Universal Wants Scarlett Johansson to Revive 'Creature From the Black Lagoon'

Creature From the Black Lagoon, by Reynold Brown

Of all Universal's classic monsters, "Creature From the Black Lagoon" was always the most mysterious: since the eponymous gill-man had no literary precedent or any spoken lines, his creepiness was entirely defined by his appearance, not to mention the film's tenebrous underwater photography. Plans for a remake have languished for many years, but now Universal is openly courting Scarlett Johansson to help reinvent the Creature for a new generation. Will the Black Widow accept the challenge? While it's certainly ideal casting, there's no shortage of tough heroines for whom this would be a golden opportunity.

This makes Ryan Gosling's potential ordeals in Disney's "Haunted Mansion" sound quite vanilla in comparison. The actor has been chosen by Guillermo Del Toro to star in a new iteration of the ride-turned-movie, not to be confused with Eddie Murphy's disastrous attempt in 2003. Gosling and Del Toro consecrated their friendship earlier this year by visiting Disneyland and going on numerous rides together -- is it too much to hope they held hands on Space Mountain?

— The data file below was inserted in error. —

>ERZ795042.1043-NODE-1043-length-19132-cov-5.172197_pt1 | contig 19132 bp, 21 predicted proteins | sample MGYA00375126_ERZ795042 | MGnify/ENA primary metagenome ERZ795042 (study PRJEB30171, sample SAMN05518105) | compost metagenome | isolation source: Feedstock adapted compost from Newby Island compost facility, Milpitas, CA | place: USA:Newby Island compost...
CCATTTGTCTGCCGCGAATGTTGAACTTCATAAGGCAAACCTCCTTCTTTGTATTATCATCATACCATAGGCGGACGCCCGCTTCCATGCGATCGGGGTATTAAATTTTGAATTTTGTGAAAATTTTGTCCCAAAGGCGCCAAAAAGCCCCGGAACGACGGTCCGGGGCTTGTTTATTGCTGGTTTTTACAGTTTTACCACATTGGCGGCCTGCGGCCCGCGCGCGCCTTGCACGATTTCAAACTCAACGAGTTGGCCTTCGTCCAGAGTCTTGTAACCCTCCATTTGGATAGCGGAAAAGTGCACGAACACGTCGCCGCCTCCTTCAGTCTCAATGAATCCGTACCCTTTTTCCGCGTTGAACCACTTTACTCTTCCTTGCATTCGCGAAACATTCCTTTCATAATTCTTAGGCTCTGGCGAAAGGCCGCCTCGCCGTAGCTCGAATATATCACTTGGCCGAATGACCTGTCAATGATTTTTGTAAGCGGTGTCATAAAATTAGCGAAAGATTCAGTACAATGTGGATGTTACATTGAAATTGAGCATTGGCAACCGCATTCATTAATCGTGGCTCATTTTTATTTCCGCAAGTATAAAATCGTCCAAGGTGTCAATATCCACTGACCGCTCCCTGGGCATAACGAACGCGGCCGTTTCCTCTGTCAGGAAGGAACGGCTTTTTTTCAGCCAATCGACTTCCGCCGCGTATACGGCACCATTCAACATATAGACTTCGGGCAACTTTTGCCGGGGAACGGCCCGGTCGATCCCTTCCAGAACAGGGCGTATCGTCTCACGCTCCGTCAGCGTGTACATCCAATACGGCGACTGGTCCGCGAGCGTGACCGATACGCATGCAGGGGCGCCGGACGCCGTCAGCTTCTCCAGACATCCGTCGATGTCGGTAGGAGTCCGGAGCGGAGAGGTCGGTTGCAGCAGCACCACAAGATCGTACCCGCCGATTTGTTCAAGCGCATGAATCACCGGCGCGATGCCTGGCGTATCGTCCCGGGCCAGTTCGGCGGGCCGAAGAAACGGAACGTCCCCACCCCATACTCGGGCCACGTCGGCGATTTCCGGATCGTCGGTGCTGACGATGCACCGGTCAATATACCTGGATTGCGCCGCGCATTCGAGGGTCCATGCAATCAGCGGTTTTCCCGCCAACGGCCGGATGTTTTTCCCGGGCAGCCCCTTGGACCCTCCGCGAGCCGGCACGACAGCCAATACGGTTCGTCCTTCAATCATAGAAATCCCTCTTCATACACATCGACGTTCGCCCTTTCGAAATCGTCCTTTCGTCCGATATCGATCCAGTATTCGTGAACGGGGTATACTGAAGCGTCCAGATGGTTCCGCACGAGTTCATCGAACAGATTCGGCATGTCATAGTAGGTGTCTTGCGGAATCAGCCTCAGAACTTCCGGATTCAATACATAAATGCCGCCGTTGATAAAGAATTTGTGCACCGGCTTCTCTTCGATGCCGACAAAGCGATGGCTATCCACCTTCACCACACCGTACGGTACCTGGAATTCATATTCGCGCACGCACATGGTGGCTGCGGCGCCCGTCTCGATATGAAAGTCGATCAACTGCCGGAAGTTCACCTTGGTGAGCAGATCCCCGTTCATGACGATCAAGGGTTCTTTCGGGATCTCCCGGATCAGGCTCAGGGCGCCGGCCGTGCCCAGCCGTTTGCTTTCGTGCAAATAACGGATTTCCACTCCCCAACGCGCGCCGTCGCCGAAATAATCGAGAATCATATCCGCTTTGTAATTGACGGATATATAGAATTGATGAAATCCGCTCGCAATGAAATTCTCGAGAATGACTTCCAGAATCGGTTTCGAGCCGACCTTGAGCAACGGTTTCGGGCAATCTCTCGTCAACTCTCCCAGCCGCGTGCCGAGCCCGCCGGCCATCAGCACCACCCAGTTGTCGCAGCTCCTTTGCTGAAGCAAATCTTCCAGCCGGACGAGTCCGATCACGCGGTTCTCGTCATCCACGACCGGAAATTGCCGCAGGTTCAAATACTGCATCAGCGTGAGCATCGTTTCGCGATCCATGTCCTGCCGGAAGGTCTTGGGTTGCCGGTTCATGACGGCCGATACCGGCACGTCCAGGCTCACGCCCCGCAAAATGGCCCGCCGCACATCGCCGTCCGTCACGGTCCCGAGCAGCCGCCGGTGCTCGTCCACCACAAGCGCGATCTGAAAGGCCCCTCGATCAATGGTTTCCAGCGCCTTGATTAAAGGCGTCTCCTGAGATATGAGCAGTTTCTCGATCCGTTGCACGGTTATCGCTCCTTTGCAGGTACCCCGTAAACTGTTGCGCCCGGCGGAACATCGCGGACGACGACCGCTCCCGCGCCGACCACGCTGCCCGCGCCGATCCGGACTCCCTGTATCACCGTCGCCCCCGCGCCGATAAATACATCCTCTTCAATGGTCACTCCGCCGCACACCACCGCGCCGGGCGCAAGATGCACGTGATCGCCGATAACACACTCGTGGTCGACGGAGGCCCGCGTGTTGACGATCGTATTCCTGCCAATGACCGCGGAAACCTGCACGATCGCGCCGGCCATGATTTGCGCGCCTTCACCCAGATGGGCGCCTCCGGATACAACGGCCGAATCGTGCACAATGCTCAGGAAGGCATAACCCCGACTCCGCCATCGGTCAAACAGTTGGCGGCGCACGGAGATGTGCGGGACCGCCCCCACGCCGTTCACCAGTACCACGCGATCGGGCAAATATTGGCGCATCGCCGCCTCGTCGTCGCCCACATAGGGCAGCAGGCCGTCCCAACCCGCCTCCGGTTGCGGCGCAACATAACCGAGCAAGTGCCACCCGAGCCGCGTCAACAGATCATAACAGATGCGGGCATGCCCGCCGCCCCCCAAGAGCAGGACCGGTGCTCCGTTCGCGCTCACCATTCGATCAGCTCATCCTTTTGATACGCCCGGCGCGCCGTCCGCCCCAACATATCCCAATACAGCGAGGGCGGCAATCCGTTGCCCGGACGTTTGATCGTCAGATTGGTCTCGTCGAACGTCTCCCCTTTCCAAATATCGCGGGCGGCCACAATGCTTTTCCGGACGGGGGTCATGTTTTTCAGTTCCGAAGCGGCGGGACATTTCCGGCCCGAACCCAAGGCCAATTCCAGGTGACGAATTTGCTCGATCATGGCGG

Opinions have been flying for years about Idris Elba as a successor to Daniel Craig's 007, which many progressives seem to welcome as a sign of... well, progress. Yaphet Kotto, who played the first black Bond villain in "Live and Let Die," is less convinced. "These roles are not written for black men," the actor told Big Issue. "We have pens [to create] roles that no one else has established." Kotto also reveals he was discouraged from promoting his own Bond film out of fears of public reaction to a black villain: "They were afraid people would be angry that a black guy was not being Sidney Poitier. I was the opposite of everything he created."

If you're all caught up with "Game of Thrones," you'll be able to appreciate this illustrated guide to all 456 deaths in the series to date without suffering any spoileriffic consequences (and if you haven't watched it at all, you'll still be able to enjoy it with blissful impunity, since there's no way your brain will meaningfully retain this much info). Among all the numerous human casualties, I spotted at least one poor defenseless deer, killed for food -- if that's not gratuitous violence, I don't know what is.